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As I have said many times, I believe every one of us is called to leadership. That doesn’t require anyone to hold a leadership position within an organization, but it does require us to commit to being our best most authentic selves, aware that we are all here to make this world a better place. 

Brené Brown defines vulnerability as having the courage to show up, to be seen. Leadership requires just that. It says nothing about perfection or winning or even being liked or loved. Being vulnerable in leadership means “I know what my vision is.” “I know what my purpose is.” And, I am calling you to share that vision with me while helping me make it real. In doing so, we then strive to achieve, recognizing our humanity, our fears, our strengths, and our challenges. 

Humility in the midst of this means that “I know what I am Ok at, good at, and great at, and I know that when I am living my purpose I am filled with passion and power which make me even better. Nowhere in there however is “I know what I am perfect at.” Rather, we are always learning, growing, backing up, breathing, and then going forward again. 

Whether it is learning to listen to others’ beliefs that are very much unlike our own, or simply learning to see that there are many ways to see the same thing, we have opportunities to get that lesson constantly. Just yesterday my brother and I were discussing a jungle gym his granddaughter was climbing. I remarked that when we were kids there was a simple ladder to swing across and a few bars to climb.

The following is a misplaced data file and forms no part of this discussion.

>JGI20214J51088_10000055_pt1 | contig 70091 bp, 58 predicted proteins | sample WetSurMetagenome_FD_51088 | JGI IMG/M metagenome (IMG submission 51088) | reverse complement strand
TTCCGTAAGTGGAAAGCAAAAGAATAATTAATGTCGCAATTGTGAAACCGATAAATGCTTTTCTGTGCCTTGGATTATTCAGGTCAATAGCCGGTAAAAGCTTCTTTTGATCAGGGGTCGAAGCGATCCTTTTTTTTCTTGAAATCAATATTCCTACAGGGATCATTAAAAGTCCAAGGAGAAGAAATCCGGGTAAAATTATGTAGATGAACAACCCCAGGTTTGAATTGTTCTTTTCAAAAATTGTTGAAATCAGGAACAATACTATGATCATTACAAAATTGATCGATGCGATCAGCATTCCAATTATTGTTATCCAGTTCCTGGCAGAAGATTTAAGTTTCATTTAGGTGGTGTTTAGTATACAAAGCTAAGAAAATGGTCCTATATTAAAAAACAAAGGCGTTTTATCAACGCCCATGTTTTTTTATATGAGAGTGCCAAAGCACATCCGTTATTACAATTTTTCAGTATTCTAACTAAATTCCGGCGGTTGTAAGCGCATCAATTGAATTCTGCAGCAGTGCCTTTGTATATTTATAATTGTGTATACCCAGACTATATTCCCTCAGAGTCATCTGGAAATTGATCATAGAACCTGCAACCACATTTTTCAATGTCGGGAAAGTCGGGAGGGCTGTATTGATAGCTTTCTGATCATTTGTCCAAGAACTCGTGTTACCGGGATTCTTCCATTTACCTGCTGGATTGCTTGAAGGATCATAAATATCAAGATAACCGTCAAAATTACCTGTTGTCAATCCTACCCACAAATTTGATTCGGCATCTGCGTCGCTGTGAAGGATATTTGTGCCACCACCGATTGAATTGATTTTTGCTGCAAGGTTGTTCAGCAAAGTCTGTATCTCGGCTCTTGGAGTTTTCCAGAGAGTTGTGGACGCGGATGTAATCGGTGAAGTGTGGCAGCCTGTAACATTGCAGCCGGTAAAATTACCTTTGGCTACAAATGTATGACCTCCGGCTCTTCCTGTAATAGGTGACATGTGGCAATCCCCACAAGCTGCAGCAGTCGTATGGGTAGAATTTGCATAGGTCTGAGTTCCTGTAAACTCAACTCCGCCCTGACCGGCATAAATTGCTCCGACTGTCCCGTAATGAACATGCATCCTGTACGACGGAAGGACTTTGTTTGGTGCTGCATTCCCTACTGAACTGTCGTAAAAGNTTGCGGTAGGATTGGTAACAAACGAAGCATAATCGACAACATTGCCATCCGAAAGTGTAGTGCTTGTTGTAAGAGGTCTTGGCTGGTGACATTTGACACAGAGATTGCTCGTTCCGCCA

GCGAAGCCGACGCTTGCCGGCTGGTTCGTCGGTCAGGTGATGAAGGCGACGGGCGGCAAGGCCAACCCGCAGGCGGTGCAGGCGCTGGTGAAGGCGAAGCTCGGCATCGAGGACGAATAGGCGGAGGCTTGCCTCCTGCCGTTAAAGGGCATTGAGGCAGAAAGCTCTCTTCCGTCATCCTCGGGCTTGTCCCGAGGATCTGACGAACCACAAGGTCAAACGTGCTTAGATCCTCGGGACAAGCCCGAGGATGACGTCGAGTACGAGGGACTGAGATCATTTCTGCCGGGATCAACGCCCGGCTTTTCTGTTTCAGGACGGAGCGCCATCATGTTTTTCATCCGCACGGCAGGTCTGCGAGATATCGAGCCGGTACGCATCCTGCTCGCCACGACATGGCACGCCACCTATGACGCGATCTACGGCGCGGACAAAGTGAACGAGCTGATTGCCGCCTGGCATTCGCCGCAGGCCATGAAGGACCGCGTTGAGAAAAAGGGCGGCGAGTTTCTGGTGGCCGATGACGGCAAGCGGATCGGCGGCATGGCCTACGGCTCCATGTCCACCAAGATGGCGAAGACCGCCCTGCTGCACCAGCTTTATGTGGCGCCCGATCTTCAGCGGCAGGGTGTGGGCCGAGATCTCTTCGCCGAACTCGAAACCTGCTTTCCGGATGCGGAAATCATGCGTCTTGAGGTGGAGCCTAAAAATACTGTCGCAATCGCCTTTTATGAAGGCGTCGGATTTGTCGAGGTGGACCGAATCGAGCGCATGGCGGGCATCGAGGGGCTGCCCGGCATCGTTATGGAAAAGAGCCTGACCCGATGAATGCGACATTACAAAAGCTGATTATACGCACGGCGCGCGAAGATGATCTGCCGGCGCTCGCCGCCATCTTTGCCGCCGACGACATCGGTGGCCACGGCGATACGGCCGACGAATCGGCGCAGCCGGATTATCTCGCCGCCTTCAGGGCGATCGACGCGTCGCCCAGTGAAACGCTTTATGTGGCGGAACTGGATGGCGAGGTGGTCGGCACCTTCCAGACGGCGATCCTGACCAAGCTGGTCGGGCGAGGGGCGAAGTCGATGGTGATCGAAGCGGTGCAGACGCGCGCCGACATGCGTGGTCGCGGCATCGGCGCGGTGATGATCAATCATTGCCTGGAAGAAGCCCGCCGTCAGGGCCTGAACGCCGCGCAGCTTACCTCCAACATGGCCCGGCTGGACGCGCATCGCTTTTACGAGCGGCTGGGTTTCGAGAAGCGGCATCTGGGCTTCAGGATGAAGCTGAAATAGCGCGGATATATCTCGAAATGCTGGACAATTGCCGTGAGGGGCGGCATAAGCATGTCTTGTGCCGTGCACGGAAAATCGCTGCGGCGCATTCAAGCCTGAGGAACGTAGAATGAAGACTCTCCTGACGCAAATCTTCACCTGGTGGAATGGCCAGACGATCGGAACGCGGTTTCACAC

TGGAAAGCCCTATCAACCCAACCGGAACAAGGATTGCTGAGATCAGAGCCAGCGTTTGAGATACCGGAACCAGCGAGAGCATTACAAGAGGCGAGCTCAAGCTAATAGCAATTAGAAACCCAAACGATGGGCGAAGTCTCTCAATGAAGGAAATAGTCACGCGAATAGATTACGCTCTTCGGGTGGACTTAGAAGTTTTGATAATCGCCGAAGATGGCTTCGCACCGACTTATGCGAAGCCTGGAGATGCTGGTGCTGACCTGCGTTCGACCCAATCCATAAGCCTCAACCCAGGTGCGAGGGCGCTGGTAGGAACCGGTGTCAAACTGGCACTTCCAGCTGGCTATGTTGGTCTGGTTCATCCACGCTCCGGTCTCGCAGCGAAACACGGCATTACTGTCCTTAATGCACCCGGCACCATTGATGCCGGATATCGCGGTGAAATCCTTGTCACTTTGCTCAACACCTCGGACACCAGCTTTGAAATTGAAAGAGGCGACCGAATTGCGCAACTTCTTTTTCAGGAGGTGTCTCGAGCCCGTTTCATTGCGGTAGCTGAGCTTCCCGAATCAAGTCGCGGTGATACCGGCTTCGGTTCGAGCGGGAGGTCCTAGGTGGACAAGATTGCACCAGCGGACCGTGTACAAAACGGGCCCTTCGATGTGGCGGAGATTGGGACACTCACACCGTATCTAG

Now there is a rope maze where there are literally hundreds of different strips to climb. I said the poor kids have enough complications in life. What about simplicity? He just looked at me and said “Dot, they have all kinds of choices they can make along the way.” All I could say is “Wow that’s what you see? I never saw that.” I still prefer simplicity, but he has a solid point. Who’s right? Perhaps both of us. Who cares? Listening to other perspectives and being open to each is the only important factor. Can you? 

Can you see that there is validity to different perspectives? For me, as long as no one is hurt, or victimized, any number of perspectives can co-exist. That certainly creates empathy and the ability to see that different training, exposure, and history can cause all of us to see from our unique perspective. As a leader, finding an approach that works best for your team, your vision, and your goals is what it is about. Not because you chose what is the only right answer necessarily, but that you chose the right answer for you. 

Humility, vulnerability, and the willingness to keep learning and growing allows you to see that this is your opinion today but in 1-5, or 10 years you may see it all differently.  Not a mistake, simply your truth at the time until you come to see things differently. For me that is exciting. How will I think in 5-10 years? What will I desire at that point? Being willing to see you as you are now, being vulnerable enough to share it with others, and smart enough to know you are called to always be growing makes you a leader and a mentor that is invaluable.  


Dr. Dorothy’s life story of coming from an orphanage, being raised in the housing projects of South Boston, becoming a Catholic nun, an international airline stewardess, a wife, mother, graduate faculty member, Clinical Instructor at a Medical School, and so much more provides the perfect backdrop for her message of joy, humor, passion and faith as the necessary tools for life.